The company absorbed the American Ball Company in 1939 to then become the largest maker of steel BB shot for many years to come. Daisy moved to its present site in Rogers, Arkansas, in 1958.
To clear up a popular misconception, “BB” does not stand for “Ball Bearing”. BB is one of the heavier shot sizes used in shotgun cartridges where B = 0.17” diameter, BB = 0.18” and BBB = 0.19”. But for airguns, just to add to the confusion, a BB is 0.175” in diameter. Even in those early days, steel BBs were made to very close tolerances with only those measuring between 0.172” and 0.176” being considered acceptable. A copper electrolytic flash plating was then applied, at a thickness of just 0.0002” to 0.0003”, to inhibit corrosion.
Daisy’s lever action configuration proved very popular and the design variants hardly changed over many decades, although plastics came into play for the stock (slab-sided wood on earlier guns) and the underlever (previously metal).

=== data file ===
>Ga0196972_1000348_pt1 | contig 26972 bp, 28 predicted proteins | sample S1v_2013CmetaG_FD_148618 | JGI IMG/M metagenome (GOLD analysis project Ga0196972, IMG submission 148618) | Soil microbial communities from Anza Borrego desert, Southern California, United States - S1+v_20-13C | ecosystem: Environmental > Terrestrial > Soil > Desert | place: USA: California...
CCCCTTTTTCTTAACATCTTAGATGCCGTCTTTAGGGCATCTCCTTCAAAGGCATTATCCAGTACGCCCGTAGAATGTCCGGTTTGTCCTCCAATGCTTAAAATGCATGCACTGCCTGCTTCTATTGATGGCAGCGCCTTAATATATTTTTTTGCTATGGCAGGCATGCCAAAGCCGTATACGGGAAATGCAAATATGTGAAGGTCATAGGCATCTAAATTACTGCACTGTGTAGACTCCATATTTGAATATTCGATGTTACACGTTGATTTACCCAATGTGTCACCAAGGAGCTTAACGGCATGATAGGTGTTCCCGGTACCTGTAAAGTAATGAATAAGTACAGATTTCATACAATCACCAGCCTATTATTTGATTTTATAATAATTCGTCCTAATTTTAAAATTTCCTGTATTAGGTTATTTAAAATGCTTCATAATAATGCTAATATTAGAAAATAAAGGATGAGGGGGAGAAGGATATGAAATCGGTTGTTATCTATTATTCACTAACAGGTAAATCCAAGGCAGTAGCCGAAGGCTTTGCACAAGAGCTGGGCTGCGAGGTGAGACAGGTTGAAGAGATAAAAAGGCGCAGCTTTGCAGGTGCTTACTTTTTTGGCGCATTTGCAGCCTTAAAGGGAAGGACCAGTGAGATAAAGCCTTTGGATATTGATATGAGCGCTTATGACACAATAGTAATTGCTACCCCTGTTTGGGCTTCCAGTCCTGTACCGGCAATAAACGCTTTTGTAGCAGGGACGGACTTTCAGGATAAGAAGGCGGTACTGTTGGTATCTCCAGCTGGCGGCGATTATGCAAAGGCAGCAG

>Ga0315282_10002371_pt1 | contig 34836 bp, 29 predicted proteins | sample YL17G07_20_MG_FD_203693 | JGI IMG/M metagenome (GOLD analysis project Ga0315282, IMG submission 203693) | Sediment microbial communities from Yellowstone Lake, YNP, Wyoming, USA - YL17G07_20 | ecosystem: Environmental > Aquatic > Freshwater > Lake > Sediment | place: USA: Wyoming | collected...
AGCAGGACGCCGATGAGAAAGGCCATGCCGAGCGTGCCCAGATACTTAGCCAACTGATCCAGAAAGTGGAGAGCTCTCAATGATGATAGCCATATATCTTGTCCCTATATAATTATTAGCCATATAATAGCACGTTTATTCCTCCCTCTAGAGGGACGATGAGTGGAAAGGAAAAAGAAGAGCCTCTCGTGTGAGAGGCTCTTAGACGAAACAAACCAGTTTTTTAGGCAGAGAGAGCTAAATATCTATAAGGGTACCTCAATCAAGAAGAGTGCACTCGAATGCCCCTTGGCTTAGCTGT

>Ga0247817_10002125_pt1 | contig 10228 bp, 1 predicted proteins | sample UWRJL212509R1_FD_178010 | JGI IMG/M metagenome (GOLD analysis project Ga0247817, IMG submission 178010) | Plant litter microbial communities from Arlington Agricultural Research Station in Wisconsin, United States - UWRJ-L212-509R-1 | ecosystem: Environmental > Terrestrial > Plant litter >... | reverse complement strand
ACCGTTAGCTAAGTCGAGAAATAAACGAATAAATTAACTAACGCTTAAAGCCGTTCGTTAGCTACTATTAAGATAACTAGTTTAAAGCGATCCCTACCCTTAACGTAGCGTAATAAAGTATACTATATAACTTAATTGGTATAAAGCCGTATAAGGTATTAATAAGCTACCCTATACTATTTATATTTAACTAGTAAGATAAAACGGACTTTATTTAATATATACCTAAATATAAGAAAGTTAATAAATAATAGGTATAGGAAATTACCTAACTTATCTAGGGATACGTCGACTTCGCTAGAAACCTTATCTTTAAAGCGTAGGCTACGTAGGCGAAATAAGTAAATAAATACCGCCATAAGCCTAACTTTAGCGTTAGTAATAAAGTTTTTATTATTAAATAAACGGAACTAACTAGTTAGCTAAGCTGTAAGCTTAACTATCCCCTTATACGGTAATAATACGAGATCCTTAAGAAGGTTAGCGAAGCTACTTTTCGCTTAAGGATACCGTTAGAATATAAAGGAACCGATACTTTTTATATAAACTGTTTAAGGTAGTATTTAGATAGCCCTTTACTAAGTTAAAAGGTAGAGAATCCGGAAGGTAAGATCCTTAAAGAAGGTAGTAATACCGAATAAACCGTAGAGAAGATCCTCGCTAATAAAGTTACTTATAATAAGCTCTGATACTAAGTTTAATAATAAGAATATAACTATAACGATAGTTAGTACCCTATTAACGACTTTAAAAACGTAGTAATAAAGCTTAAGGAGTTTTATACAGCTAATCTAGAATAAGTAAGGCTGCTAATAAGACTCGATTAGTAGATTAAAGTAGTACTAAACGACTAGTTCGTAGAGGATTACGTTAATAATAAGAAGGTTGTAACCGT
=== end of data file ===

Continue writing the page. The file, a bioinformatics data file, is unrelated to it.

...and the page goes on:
Pulling the lever downwards draws back the piston until the trigger sear engages and, after returning the lever, tipping the muzzle of the gun upwards transfers a BB from the barrel sleeve magazine into the breech end of the barrel – the BB is then visible through a slot in the top of the barrel sleeve. Pulling the trigger releases the piston and, under air pressure, propels the BB towards its target.
In the case of the Model 105B “450 shot repeater” shown here, a 5.33 grain BB exits the barrel at 260 ft/s for a muzzle energy of 0.8 ft-lb. Sights are open and fixed. Trigger-pull is non-adjustable and sensibly weighted to reduce the likelihood of an accidental discharge. There is a manually operated trigger-blocking safety catch.